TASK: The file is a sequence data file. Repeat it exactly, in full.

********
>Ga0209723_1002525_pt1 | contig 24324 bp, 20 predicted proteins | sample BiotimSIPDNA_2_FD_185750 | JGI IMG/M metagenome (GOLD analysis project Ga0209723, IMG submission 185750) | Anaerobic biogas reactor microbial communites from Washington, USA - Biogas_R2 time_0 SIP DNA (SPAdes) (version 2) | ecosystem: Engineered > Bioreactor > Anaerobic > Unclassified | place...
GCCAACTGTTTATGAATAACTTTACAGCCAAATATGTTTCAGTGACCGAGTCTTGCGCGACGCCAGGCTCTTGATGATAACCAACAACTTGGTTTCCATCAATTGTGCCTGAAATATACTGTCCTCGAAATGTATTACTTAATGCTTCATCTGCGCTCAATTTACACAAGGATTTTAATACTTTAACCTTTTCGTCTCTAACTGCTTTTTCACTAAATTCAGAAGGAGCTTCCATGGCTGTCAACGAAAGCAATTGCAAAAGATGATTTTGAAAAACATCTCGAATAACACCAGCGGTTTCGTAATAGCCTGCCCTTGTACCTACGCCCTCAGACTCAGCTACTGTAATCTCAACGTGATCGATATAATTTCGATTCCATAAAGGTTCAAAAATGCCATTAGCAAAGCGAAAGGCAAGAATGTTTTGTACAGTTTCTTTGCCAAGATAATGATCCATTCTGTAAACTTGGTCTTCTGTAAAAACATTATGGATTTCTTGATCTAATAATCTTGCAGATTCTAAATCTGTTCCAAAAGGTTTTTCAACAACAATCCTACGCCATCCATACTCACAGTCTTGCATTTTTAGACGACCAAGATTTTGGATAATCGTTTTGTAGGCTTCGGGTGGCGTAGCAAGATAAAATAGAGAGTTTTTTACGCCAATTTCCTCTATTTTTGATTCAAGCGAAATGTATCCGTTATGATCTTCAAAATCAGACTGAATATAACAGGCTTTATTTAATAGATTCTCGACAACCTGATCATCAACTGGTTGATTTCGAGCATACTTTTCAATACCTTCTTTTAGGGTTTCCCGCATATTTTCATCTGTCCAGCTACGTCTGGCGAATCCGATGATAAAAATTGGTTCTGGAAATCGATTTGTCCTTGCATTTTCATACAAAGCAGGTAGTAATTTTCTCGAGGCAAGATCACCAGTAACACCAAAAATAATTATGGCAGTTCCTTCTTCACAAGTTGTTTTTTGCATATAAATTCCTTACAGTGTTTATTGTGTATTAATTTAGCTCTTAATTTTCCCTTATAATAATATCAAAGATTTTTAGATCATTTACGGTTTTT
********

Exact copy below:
>Ga0209723_1002525_pt1 | contig 24324 bp, 20 predicted proteins | sample BiotimSIPDNA_2_FD_185750 | JGI IMG/M metagenome (GOLD analysis project Ga0209723, IMG submission 185750) | Anaerobic biogas reactor microbial communites from Washington, USA - Biogas_R2 time_0 SIP DNA (SPAdes) (version 2) | ecosystem: Engineered > Bioreactor > Anaerobic > Unclassified | place...
GCCAACTGTTTATGAATAACTTTACAGCCAAATATGTTTCAGTGACCGAGTCTTGCGCGACGCCAGGCTCTTGATGATAACCAACAACTTGGTTTCCATCAATTGTGCCTGAAATATACTGTCCTCGAAATGTATTACTTAATGCTTCATCTGCGCTCAATTTACACAAGGATTTTAATACTTTAACCTTTTCGTCTCTAACTGCTTTTTCACTAAATTCAGAAGGAGCTTCCATGGCTGTCAACGAAAGCAATTGCAAAAGATGATTTTGAAAAACATCTCGAATAACACCAGCGGTTTCGTAATAGCCTGCCCTTGTACCTACGCCCTCAGACTCAGCTACTGTAATCTCAACGTGATCGATATAATTTCGATTCCATAAAGGTTCAAAAATGCCATTAGCAAAGCGAAAGGCAAGAATGTTTTGTACAGTTTCTTTGCCAAGATAATGATCCATTCTGTAAACTTGGTCTTCTGTAAAAACATTATGGATTTCTTGATCTAATAATCTTGCAGATTCTAAATCTGTTCCAAAAGGTTTTTCAACAACAATCCTACGCCATCCATACTCACAGTCTTGCATTTTTAGACGACCAAGATTTTGGATAATCGTTTTGTAGGCTTCGGGTGGCGTAGCAAGATAAAATAGAGAGTTTTTTACGCCAATTTCCTCTATTTTTGATTCAAGCGAAATGTATCCGTTATGATCTTCAAAATCAGACTGAATATAACAGGCTTTATTTAATAGATTCTCGACAACCTGATCATCAACTGGTTGATTTCGAGCATACTTTTCAATACCTTCTTTTAGGGTTTCCCGCATATTTTCATCTGTCCAGCTACGTCTGGCGAATCCGATGATAAAAATTGGTTCTGGAAATCGATTTGTCCTTGCATTTTCATACAAAGCAGGTAGTAATTTTCTCGAGGCAAGATCACCAGTAACACCAAAAATAATTATGGCAGTTCCTTCTTCACAAGTTGTTTTTTGCATATAAATTCCTTACAGTGTTTATTGTGTATTAATTTAGCTCTTAATTTTCCCTTATAATAATATCAAAGATTTTTAGATCATTTACGGTTTTT